The Master behind the incarnation of Dart Machines New LS Next Block. Richard Maskin explains why and how they are building the next generation of LS engines:

  • 9.240″ deck height
  • Cylinders extended by .375″ (effective deck height 9.615″)
  • Stock & aftermarket LS components utilized
  • Available in standard 4.000″ & 4.125″ bore sizes (4.200″ maximum)
  • Manufactured in the USA using premium cast iron


In Dart’s dyno room over the last couple of weeks, their new LS Next block has been undergoing its final stages of testing before making its production debut. “It produced 740hp @ 7,000rpm,” reports Richard Maskin “and it sustained 700hp for a long way.” Configured with 4.155in bore and 4in stroke the 434cu in test engine made 600ft lbs of torque.



General Motors introduced the first LS family of engines back in 1997 since then the engine has gone through many transformations and the likes of engine building legacy’s such as Dart’s founder Richard Maskin have been perplexed because they didn’t solve so many of the short comings of the factory engine block. Being the world’s leading aftermarket engine block and head builder they took the task upon themselves. The purpose of Dart’s LS replacement block is to achieve greater potential from this family of engines, particularly by reducing windage in the crankcase and improving internal lubrication.

For the sake of testing purposes Dart chose to keep the “Test Mule” simple and fitted it with a standard conventional distributor and a carburetor. This allows them to isolate and eliminate any effects from the ignition, fuel injection, and electronics from the equation. Richard exclaimed “We chose a mechanical roller camshaft for testing, because I wanted to be able to rev it to 8,000rpm with the existing valve springs. It makes over 690hp @ 8,000rpm. It has a real flat power curve emphasizing its suitability for street use. It’s got a small cam in it, 255/265. It’s got our Cathedral-port heads, GM intake manifold, and a conventional-looking oil pan. It has, however, 12:1 compression ratio.” To monitor the oil level during testing, a sight gauge was fabricated on the side of the engine. Because the lubrication system was altered significantly, an external pump was used for ease of adjustability. “When we started out we had too much pressure, so we had to constantly change the bypass spring till we got it functioning within the appropriate range. Now we have the final specification for a stock-style pump.”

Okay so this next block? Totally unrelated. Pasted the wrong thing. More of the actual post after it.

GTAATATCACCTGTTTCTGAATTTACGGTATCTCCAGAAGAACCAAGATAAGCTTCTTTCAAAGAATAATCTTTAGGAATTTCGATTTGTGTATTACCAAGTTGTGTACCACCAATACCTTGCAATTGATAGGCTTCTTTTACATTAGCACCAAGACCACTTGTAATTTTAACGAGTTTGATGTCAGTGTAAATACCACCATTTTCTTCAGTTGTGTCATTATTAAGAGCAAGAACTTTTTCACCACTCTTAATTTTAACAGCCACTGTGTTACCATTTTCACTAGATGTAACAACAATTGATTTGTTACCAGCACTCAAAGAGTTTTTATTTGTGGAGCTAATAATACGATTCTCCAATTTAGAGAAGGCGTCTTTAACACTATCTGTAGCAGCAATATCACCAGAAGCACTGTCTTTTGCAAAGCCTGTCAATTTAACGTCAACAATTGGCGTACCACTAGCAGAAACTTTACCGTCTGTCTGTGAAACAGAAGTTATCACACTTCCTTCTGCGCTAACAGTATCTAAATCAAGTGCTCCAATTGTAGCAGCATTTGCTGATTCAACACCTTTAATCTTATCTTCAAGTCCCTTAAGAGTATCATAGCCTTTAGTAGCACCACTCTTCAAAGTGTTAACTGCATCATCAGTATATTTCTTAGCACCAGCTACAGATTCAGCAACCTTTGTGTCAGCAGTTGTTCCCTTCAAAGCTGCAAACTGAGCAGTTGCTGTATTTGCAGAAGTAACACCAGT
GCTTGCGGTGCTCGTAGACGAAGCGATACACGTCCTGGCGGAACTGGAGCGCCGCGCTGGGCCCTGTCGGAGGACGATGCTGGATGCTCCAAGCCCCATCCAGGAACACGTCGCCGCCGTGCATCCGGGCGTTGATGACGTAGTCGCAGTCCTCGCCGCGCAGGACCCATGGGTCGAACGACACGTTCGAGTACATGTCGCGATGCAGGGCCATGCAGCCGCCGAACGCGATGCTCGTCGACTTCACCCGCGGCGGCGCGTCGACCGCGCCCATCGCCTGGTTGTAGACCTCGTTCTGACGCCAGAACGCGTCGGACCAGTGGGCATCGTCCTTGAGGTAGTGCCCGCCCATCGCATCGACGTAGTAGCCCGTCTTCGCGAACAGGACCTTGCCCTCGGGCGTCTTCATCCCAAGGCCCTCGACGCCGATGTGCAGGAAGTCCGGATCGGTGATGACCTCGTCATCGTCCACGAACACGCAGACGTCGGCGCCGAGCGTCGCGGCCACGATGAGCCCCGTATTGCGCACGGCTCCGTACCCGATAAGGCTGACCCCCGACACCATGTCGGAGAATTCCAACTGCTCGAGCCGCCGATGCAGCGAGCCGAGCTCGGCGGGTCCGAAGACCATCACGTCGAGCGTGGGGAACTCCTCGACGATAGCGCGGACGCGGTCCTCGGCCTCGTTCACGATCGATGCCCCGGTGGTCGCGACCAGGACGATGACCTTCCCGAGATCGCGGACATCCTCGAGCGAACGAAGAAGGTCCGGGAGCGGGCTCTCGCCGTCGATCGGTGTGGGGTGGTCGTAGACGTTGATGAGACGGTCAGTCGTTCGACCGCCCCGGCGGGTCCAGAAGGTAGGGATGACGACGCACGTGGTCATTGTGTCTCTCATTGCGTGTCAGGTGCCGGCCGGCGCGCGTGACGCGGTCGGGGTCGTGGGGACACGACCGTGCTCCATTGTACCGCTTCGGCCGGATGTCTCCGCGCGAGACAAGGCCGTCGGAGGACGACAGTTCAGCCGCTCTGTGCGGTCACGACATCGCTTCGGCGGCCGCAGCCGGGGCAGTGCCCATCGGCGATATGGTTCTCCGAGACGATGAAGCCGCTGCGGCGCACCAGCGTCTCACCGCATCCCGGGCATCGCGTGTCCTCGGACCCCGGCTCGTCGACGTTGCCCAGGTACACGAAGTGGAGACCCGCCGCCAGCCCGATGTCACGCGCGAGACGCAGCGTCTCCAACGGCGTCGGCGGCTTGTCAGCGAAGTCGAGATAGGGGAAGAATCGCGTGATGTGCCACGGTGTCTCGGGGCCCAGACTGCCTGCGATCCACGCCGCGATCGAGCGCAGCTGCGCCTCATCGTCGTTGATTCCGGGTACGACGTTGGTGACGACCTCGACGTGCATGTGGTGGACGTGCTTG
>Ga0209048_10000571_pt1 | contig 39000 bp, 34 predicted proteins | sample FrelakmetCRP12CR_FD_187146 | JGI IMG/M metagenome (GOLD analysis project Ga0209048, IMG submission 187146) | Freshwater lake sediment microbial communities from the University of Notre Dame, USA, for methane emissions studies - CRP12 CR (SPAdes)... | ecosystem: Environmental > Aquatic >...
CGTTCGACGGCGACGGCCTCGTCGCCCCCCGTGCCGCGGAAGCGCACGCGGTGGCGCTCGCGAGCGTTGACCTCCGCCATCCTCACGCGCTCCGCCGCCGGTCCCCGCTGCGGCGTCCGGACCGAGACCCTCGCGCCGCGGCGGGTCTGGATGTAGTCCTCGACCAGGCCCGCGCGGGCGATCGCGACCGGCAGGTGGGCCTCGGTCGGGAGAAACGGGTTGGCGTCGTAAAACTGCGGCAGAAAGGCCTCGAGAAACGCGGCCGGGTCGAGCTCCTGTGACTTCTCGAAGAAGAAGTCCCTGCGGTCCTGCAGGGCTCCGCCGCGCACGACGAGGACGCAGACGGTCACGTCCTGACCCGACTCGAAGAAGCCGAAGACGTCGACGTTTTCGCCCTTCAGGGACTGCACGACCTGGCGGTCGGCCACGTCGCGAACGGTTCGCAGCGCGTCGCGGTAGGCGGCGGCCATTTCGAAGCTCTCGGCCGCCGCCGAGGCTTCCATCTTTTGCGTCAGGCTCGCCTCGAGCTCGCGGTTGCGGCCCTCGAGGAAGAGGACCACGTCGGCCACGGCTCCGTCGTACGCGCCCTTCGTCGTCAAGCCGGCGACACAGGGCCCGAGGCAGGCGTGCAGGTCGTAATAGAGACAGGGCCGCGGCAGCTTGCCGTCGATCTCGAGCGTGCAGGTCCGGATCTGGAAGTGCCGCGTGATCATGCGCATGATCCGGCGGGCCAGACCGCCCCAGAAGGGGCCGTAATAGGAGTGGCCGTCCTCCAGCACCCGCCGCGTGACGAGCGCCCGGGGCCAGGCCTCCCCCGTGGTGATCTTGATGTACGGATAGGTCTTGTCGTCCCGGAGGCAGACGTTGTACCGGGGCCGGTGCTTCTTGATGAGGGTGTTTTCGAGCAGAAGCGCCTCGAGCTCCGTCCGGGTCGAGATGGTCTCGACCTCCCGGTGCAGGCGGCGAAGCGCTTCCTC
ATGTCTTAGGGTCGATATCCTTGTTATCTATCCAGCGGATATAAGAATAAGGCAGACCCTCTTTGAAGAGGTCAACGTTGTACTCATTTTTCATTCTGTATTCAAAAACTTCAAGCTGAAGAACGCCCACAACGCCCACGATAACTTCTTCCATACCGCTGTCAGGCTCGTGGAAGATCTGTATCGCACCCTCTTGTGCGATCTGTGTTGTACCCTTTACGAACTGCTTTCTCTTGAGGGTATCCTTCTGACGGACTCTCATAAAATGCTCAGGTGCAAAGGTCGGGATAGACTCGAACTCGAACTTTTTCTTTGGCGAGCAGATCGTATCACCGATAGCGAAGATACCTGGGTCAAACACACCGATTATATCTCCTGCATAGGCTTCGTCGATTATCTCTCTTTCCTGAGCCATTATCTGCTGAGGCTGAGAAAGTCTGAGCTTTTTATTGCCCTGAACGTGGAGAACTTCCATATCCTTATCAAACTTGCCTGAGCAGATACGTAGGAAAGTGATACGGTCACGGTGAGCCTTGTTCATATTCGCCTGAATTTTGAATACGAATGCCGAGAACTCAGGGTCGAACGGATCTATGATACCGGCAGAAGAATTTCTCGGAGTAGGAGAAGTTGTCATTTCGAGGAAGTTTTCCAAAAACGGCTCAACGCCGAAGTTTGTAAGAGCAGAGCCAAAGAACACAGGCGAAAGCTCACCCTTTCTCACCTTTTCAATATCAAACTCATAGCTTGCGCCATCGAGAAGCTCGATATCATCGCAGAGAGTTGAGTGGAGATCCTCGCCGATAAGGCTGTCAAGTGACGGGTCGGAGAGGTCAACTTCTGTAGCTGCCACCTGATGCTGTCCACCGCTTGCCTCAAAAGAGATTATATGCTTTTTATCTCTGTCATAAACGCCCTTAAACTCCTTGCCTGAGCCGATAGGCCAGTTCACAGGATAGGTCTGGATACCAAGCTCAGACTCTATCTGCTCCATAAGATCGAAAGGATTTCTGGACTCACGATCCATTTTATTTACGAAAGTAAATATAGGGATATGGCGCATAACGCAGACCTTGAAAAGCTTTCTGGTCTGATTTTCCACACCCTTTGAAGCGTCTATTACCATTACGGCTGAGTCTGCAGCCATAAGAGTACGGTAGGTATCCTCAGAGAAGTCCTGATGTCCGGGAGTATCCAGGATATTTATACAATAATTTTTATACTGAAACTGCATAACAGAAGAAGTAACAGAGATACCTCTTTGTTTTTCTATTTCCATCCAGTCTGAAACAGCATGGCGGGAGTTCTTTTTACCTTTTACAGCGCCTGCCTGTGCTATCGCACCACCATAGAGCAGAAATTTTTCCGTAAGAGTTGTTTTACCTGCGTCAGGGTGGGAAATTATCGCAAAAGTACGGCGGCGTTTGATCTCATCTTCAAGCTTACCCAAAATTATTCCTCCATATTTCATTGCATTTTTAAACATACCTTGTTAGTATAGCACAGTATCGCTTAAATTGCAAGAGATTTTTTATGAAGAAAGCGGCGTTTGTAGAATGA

Predictably, Maskin felt there was little to be gained by putting an efficient oil pan on the stock block because of its inherent reputation for excessive windage and oil leaks in the crankcase. “A builder can minimize some of the leaks with lifter bushings in the stock block, but there is still excessive leakage around the main bearings.”

Lastly, Dart’s LS Next block employs conventional 350-style upper main bearing shells, and bearing manufacturer Clevite is currently producing the initial 1,000 sets. Importantly the new bearings accommodate the stock crank. However Dart’s new LS Next block accepts all the stock components including, pistons, front cover, rear cover, cylinder heads, top plate, and so on. The new engine is designed to accommodate everything stock LS parts wise,except the oil pan.

For more information contact:
CP Performance Telephone 707-585-9871 or www.cpperformance.com
Boost Power USA Telephone 805-376-6077 or www.boostpower.com
KE Performance Telephone 386-446-0660 or www.keitheickert.com
Dart Machinery Telephone 248-362-1188 or www.DartHeads.com

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